You’ve spent half a lifetime making the house you live in your castle. Then one day you see a crack in the family room ceiling, or suddenly three days before Thanksgiving the oven quits on you. You experience distress but you recover because you know these are problems that can be fixed and life will go on.
But on another day you come home to discover the main floor of your house slants at a frightening angle, doors hang limp on their hinges, and the basement is filling with water from broken pipes. The whole foundation of the house has shifted.
The psalmist, David, knew that life brings lesser and greater crises. On the one hand, setbacks come to all and they may be annoying, costly to fix, even distressing, but in due course all will be well.
But, there are situations that rumble like an earthquake, shaking the very foundations of life. One’s name may be maligned at great personal cost, integrity may be questioned, employment threatened, a friendship shattered and one sees no way to safe footing. Life seems suddenly beyond repair, and headed toward collapse.
The psalmist, David, had the latter experiences that shook his foundations. He was made a fugitive in the wilderness for long periods by King Saul’s murderous rages. His son, Absalom, nearly succeeded in wresting the kingdom from his rule and driving him away as an outcast. This to David was a shock of near tectonic proportions
In such crises, David could have thrown up his hands in despair, saying, “I quit.” In fact, in Psalm 11 some timid counselor appears to have offered that very solution: “When the foundations are being destroyed,” the counselor suggests, “what can the righteous do?” It’s the counsel of hopelessness; there’s no out.
David rebuked such a hand-wringing solution outright.
He declares his stand in the first words of the psalm: “In the Lord I take refuge.” Everything following flows from that. So the rebuke he delivers to this cringing counselor is clear:
How then can you say to me:
Flee like a bird to your mountain,
For look, the wicked bend their bows;
They set their arrows against the strings
To shoot from the shadows
At the upright in heart.”
In brief, David replies: Shame on you! Yet his own answer to the question, “What can the righteous do?” is not spoken with bravado or bombast. Instead, you will see from the psalm that David has a more humble, faith-based answer. First, he says,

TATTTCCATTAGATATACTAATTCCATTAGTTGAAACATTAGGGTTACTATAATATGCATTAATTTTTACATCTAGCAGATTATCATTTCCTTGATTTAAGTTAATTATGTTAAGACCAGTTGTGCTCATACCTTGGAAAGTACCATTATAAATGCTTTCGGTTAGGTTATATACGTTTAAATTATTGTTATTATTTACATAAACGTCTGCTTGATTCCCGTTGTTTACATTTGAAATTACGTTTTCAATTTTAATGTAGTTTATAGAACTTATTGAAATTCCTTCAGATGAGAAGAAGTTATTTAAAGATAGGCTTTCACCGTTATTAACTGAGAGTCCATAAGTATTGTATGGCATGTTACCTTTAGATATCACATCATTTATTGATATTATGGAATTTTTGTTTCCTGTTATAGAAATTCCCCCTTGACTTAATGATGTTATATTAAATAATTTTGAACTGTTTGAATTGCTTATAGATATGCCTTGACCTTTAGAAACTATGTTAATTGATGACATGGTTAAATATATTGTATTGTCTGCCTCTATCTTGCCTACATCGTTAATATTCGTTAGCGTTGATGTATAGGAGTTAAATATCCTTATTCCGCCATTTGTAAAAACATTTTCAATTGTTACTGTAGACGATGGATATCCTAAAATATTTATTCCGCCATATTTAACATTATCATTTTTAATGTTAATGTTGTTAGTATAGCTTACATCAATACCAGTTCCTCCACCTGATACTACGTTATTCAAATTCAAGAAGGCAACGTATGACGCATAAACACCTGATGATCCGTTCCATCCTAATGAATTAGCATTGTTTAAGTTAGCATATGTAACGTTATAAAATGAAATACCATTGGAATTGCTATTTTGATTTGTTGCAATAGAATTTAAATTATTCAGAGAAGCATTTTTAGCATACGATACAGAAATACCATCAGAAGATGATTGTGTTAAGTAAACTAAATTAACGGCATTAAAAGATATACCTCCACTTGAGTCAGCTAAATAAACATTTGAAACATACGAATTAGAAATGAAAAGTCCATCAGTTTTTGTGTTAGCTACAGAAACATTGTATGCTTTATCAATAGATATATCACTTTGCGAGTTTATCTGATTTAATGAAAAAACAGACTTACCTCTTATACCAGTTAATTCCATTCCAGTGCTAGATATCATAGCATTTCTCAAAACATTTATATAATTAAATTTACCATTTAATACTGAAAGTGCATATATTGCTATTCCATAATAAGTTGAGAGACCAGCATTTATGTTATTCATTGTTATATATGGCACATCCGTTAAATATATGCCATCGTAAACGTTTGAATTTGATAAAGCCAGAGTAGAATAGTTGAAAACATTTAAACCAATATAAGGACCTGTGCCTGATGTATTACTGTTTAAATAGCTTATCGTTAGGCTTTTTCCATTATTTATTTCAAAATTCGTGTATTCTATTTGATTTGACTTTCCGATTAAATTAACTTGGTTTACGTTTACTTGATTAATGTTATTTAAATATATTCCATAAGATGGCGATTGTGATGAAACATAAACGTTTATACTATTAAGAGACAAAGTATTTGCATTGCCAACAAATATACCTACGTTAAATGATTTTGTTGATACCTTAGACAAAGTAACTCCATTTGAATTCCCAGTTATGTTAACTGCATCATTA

God is in his holy temple;
the Lord is on his heavenly throne” (Psalm 11:4).
In other words, God reigns! In this world one’s foundations may seem to be shaken but the house built on faith will not collapse because God is sovereign over all.
He goes on:
He observes the sons of men;
he examines the righteous
but the wicked and those who love violence
his soul hates” (Psalm 11:5).
In other words, God sees to the finest detail what’s really going on when one of his own is under evil attack; he is on the side of the righteous even though he may not give instant deliverance. The implication? Move up close to him. Hold on.
Then comes David’s summary assurance:
For the Lord is righteous,
he loves justice;
upright men (and women) will see his face” (Psalm 11:6).
In the case of the believer today whose foundations are being shaken, this promise may not be satisfied immediately. Think of the pastors in Vietnam who are held in prison for their faith, or of believers driven from their demolished homes in Iraq.
Yet in all of these scenarios, God’s promise will be fulfilled for people of faith. Whether sooner or later God’s faithfulness will be revealed.
In the closing words of the psalm the believer is promised “to see God’s face.” This means in Hebrew thought that the true believer will have intimate communion with God and will sense his approval and his ultimate protection, even as for a time the foundations continue to shudder and rumble.
Photo credit: Thomas Quine (via flickr.com)